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34. [BORDERLANDS]. UNITED STATES. PRESIDENT
(Ulysses S. Grant). Claims on the Part of Citizens of
the United States and Mexico under the Convention of July
4, 1868. Washington: SED3, 1877. 103 [1, blank] pp.
[Bound with]: Statement of Appropriations and
Expenditures, Civil and Miscellaneous, of the Department of
State, from March 4, 1789, to June 30, 1876.
Washington: SED38, 1877. 2 vols. in one, 4to,
contemporary buckram, red, tan, and black leather labels
(chipped). Ex-Library of Congress, with LC bookplate and
deaccession ink stamp on front pastedown, small perforated
LC stamp on title, and other occasional discreet library
markings. Lower blank margin of first leaf chipped, small
repairs to margins of first two leaves. Uncommon.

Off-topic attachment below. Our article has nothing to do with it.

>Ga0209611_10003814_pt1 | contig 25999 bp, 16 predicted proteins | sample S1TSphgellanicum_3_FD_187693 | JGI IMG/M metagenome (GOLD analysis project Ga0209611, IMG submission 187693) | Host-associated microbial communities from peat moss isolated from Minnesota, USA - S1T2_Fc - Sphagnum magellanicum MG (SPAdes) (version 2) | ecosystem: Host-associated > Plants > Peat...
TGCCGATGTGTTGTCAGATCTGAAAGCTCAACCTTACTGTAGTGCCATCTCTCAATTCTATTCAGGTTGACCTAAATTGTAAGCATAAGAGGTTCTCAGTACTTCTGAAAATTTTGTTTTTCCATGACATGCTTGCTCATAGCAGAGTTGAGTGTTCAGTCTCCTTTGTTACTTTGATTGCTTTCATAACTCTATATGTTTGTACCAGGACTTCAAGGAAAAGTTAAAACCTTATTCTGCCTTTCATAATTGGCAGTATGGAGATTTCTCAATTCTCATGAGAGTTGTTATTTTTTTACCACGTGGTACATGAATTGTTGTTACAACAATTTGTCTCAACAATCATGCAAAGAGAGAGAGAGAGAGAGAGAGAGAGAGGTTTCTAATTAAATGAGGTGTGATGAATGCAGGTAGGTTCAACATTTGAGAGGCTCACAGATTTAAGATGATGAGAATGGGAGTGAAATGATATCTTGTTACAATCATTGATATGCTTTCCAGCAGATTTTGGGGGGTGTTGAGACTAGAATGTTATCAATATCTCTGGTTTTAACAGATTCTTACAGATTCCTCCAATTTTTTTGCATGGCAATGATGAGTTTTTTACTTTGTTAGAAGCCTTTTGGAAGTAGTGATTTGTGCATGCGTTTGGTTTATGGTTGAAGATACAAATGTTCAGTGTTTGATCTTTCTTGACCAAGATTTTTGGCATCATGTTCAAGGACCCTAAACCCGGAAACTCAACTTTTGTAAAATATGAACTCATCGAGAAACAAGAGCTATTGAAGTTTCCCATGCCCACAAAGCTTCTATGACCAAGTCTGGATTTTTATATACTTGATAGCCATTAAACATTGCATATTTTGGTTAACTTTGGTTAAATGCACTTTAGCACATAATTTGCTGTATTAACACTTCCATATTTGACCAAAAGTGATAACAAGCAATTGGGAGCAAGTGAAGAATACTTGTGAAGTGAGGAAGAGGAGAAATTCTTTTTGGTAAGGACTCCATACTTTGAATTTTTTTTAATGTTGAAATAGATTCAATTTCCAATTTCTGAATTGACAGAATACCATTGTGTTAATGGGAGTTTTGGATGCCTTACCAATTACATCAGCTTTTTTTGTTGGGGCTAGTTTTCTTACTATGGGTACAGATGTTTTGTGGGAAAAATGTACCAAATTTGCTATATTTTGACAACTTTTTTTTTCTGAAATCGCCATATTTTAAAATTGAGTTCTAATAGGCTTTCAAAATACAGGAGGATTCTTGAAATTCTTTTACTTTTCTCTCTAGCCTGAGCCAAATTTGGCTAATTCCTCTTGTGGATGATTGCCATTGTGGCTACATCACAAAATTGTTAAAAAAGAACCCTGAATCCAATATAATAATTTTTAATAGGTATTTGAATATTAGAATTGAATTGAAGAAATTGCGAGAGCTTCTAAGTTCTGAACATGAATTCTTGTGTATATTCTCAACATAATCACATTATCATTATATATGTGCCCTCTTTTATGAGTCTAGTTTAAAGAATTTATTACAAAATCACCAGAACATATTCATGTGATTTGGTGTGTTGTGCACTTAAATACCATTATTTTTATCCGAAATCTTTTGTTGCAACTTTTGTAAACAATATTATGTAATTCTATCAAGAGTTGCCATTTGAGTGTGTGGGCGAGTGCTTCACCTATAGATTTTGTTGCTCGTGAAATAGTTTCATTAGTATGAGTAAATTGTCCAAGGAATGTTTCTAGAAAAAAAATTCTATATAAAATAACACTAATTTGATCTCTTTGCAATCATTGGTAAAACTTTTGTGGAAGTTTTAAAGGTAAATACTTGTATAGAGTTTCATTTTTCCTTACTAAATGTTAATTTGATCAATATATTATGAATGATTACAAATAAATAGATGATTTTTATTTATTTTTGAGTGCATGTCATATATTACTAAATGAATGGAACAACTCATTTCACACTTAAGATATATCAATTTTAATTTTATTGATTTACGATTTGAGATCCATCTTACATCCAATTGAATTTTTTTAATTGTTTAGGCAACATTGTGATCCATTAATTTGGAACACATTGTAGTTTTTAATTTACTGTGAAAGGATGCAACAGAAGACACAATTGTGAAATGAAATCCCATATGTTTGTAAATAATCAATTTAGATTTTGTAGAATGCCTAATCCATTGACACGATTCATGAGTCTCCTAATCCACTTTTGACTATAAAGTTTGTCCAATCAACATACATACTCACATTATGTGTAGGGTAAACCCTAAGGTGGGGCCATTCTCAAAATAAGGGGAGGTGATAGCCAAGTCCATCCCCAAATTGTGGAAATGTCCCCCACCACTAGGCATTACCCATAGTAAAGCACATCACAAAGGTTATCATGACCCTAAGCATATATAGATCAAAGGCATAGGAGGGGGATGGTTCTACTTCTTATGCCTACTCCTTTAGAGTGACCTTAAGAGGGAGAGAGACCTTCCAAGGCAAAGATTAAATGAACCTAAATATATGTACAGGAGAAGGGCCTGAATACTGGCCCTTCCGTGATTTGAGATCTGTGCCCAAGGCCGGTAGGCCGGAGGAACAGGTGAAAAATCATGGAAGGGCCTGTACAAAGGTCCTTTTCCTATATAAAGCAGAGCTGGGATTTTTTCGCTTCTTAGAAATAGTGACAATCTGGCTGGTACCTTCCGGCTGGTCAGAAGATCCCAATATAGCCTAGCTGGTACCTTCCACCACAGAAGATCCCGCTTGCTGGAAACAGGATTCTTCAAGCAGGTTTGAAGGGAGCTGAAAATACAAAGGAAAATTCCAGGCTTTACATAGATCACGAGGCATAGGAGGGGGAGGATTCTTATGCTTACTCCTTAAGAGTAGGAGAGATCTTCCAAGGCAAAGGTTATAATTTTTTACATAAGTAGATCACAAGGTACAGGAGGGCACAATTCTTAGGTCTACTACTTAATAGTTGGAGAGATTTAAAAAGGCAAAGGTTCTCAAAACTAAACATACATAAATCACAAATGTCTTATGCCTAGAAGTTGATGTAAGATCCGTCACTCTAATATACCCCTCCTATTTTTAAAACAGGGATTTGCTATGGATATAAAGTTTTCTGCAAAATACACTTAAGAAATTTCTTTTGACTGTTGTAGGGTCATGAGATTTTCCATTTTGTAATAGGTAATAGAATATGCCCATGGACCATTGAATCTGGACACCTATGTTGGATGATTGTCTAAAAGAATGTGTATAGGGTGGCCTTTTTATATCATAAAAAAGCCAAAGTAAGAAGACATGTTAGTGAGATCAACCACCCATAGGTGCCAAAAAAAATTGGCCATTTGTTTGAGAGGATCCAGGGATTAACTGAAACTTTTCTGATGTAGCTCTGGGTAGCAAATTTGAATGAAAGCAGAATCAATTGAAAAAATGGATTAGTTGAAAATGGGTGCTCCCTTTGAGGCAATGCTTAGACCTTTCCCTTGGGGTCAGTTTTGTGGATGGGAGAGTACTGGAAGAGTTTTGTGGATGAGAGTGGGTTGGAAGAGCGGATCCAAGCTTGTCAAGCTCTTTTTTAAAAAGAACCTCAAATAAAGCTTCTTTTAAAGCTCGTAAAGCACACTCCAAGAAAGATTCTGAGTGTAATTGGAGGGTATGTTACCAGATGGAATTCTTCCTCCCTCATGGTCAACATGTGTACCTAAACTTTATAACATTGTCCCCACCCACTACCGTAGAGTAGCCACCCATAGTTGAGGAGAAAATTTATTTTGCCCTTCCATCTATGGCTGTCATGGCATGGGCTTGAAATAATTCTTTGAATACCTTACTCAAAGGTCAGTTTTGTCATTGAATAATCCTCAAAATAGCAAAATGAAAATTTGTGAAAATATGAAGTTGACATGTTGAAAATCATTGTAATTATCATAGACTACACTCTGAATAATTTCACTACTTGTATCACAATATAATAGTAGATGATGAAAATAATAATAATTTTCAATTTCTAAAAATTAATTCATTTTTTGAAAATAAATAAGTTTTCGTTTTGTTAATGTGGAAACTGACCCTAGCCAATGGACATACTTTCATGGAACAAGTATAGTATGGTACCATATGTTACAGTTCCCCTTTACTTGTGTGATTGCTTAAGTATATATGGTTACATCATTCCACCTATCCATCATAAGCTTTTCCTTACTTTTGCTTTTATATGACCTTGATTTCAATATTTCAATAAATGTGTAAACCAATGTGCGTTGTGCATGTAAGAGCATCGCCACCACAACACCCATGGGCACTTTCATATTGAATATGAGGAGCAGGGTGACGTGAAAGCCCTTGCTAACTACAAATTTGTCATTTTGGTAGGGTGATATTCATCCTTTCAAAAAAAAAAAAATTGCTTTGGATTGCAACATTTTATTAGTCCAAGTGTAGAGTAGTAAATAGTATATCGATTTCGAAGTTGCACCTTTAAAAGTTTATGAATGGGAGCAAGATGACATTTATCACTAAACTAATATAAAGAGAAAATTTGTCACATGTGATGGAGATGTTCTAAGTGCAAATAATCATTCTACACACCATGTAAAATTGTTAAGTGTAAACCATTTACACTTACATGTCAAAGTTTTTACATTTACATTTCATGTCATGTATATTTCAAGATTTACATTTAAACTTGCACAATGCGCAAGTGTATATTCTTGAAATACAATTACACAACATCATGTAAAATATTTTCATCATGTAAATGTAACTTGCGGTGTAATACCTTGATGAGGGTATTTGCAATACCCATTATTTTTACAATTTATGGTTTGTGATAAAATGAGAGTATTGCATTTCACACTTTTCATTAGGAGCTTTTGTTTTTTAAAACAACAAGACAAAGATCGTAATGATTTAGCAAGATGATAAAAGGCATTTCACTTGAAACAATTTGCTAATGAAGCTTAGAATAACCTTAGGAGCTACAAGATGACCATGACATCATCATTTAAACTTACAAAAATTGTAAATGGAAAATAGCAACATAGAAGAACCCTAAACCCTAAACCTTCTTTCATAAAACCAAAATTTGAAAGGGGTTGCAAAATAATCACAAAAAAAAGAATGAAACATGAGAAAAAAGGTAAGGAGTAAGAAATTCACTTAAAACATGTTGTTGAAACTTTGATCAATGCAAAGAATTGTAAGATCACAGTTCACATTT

First edition. The first report consists of the preliminary report of J. Hubley Ashton (U.S. agent for the joint U.S.-Mexico commission) followed by a detailed schedule of about 2,000 claims, mostly along the border from California to Texas and as far north as Kansas and San Francisco and Downieville in the California gold fields (lynching of the wife of José Maria Loaiza) and beyond. The claims were generated under the June 4, 1868, convention between the United Sates and Mexico. Of the 167 cases in which awards were made against the U.S., many belonged to the Piedras Negras case involving the burning of that town by Captains Callahan and Henry. Awards to U.S. citizens totaled $3,975,123.79, and among the claimants were Richard King and Mifflin Kennedy ("robbery of cattle from ranch by armed bands from Mexico"), Hamilton Bee, Charles Stillman, Parker H. French ("depredation on ranch on Rio Grande by Mexican and American robbers, and false imprisonment"), William McGarrahan (claim of $10,000,000 "injury in respect to the Panoche Grande Rancho"), the Governor of Sonora ("files documents, and reports in reference to Indian depredations"), and a host of others (from the high and mighty to the lowly). Set out are claim number, nature of claim (many for rustled and seized cattle, or Indian depredations), when, where, amount claimed, when decided, by whom decided, nature of decision, and amount of award (in U.S. currency, U.S. gold, or Mexican gold). The second report has a few references to Texas (boundary between U.S. and Texas, claims of the Republic of Texas, depredations on the frontier of Texas, etc.).